Charter Arms Bulldog- Man, am I confused

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Pappy John

Dec 24, 2002
Susquehanna Valley
I got this thing from a friend and am trying to figure out if its broken or not. It seems to lock up tight and the timing is good, but when you swing out the cylinder nothing looks or acts familiar. The cylinder, when out, has a quarter of an inch of freeplay front to back. The ejector rod will only push the ejector star out a quarter of an inch...and that only occurs if you hold the cylinder to keep the freeplay from allowing the entire cylinder assembly to move back along with the star. But, there is a collar on the ejector shaft which looks like it was meant to limit the travel of the rod to this quarter inch. ?????? When re-seating the cylinder you must pull forward on the ejector rod to get the star rod plunger past the hand slot. None of this seems normal to me, but I'm only familiar with Smith's and Colt's revolvers. Can this possibly be how Charter Arms meant these to work? Or is it in serious need of repair?
Nope, needs work

The star should push out much further, that little collar on the ejector rod should push forward to the end of the rod. And of course the cylinder should not be loose.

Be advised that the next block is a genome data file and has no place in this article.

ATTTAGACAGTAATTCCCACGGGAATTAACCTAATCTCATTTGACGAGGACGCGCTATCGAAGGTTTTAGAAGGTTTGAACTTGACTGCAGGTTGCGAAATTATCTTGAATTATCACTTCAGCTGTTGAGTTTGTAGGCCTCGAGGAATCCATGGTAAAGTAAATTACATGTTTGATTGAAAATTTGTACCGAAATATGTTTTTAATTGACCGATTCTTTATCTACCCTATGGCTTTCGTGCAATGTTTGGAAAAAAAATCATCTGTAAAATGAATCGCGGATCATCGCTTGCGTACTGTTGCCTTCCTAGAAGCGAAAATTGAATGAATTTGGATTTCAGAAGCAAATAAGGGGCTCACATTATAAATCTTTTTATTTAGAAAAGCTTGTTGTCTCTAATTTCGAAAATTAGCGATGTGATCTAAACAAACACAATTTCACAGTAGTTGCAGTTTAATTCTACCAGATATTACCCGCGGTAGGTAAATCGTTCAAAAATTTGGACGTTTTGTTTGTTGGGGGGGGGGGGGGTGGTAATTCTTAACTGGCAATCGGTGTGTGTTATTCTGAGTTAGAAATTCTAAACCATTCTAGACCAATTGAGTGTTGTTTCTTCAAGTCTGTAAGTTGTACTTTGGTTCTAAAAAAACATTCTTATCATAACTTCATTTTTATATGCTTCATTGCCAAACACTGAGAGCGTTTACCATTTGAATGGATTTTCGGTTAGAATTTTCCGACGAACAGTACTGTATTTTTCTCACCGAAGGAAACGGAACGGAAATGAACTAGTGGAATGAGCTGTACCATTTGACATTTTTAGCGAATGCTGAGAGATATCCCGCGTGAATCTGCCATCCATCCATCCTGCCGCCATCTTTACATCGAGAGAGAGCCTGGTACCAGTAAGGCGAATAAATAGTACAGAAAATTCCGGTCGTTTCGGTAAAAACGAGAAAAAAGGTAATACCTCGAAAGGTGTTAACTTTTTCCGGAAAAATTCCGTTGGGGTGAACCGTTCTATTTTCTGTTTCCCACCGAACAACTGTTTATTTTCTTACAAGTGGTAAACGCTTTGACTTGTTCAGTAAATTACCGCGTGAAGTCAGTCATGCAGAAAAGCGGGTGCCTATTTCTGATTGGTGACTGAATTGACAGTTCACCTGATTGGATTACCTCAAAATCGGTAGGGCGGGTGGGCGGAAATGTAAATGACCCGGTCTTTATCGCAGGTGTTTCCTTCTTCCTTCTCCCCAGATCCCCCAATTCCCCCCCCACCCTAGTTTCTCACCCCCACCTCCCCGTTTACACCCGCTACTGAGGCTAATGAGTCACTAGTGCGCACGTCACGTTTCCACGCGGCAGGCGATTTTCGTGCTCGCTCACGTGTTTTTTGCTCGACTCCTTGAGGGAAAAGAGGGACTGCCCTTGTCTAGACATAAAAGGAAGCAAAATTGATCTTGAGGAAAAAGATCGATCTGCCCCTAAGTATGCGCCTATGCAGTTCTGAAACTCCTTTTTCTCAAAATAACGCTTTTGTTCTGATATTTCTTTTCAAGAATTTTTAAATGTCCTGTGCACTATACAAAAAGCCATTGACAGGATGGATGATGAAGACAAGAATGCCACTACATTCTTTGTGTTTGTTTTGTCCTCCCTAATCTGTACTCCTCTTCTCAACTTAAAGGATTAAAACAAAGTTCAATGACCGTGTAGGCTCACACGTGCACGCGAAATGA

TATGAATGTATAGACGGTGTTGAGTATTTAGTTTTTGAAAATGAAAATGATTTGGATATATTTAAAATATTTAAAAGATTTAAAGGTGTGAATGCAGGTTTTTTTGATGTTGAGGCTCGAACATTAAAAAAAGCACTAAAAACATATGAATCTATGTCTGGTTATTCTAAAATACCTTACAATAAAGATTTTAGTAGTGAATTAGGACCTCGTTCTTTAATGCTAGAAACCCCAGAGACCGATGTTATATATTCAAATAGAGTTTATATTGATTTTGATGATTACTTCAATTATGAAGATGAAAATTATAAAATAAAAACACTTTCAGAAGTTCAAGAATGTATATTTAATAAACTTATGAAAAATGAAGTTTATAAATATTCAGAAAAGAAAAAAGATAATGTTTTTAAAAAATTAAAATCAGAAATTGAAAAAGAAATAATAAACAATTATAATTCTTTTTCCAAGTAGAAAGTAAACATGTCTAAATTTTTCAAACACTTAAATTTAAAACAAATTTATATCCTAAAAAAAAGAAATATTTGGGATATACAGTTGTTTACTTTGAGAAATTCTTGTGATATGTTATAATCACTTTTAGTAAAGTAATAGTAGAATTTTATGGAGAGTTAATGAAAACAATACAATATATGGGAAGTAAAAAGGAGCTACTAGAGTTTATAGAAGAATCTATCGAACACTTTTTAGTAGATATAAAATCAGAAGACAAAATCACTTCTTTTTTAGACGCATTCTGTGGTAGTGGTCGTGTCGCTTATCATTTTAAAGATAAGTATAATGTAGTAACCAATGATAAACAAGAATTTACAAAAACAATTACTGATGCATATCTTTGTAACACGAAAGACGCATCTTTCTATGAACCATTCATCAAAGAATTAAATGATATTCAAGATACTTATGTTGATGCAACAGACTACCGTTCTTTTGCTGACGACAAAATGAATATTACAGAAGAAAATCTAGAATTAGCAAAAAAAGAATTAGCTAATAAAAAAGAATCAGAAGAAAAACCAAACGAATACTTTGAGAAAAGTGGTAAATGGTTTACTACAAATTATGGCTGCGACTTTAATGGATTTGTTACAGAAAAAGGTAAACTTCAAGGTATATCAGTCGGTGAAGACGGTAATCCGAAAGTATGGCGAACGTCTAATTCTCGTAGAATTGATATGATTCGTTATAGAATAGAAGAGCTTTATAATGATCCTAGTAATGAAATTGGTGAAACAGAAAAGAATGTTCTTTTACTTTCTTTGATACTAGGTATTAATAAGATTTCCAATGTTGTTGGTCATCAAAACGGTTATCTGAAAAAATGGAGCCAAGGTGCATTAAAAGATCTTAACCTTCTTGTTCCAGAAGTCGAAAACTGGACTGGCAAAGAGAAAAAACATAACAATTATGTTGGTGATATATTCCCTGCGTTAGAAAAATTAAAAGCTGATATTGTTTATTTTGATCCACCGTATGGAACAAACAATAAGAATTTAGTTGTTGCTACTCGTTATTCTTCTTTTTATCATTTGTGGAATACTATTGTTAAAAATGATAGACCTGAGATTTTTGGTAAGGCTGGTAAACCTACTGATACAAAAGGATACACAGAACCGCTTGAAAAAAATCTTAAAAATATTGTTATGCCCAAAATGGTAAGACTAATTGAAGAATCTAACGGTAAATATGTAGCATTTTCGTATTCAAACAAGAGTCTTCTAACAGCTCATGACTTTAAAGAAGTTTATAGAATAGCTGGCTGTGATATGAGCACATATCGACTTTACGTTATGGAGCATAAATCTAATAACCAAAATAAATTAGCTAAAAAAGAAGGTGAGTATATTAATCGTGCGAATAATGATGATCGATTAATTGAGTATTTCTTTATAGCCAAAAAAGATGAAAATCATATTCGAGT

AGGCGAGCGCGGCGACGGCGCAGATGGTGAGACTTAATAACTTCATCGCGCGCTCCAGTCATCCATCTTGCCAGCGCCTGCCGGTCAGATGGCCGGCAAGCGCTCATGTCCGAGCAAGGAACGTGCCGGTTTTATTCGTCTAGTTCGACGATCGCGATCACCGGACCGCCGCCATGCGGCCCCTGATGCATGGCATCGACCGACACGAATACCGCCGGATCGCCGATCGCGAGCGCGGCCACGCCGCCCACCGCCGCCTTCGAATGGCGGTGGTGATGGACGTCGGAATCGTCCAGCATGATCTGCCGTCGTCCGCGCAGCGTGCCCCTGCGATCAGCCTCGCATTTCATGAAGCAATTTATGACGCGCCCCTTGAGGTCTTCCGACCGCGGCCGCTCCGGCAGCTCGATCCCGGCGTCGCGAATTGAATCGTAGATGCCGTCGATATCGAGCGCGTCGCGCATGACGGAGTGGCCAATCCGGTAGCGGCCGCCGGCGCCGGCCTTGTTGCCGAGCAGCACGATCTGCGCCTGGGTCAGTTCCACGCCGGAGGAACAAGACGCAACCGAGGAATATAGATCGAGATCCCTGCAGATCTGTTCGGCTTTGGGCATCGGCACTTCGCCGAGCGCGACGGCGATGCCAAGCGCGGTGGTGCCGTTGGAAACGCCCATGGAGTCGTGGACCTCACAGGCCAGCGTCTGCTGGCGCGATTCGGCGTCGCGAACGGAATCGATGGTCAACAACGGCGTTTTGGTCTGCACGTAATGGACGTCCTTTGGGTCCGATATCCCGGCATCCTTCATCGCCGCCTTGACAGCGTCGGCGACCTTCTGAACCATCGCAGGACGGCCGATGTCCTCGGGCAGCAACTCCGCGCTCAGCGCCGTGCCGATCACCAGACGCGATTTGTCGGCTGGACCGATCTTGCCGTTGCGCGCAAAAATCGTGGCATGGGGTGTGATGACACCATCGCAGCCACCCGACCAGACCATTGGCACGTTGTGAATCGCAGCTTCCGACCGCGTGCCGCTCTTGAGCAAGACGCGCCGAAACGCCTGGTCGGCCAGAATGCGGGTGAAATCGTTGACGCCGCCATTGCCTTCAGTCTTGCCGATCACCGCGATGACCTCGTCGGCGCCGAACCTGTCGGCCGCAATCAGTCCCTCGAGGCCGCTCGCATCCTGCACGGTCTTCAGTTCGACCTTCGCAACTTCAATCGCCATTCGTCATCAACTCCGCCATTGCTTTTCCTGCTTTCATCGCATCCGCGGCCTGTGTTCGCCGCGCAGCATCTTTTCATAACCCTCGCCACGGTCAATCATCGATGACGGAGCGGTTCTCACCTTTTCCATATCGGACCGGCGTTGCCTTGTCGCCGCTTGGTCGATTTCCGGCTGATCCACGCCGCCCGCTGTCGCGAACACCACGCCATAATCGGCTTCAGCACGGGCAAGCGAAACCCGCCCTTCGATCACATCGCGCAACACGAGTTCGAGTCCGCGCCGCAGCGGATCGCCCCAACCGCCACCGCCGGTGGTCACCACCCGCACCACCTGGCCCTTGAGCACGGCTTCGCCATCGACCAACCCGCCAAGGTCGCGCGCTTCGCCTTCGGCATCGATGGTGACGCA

"needs work"...yep.

I downloaded a parts list and exploded view from Charter's website....that helped. Found out that the ejector rod collar was mounted backwards. My buddy swears he never had it apart.:rolleyes: Maybe so, he got it used, but he's had it for a couple years now. Musta never shot it much.:scrutiny: Anyhow, now its got its full travel.

Also found out that the little hole in the frame next to the trigger pivot pin is actually supposed to hold a cylinder retainer stud. That'll keep the cylinder from backing out when I get it installed. All should be well soon and my bud can have his gun back.

:D 'Course thats after I get to play with.....I mean thoroughly test it before I give it back.:D
On the older Smith & Wessons, that cylinder retainer boss is a separate part, but permanently assembled to the frame. I knew a guy who got into the gunsmithing and bluing business and one of his first efforts was to respond to a customer demand that he give an S&W a "super polish" before rebluing. He did, managing to polish the cylinder retainer almost flat. The customer picked up the gun, swung out the cylinder and had it fall on his toe.

After some heated discussion, the gun was returned to S&W at the "gunsmith's" expense. Heaven knows what they thought, but they installed a higher retainer and didn't charge anything. (Those were the old days!)

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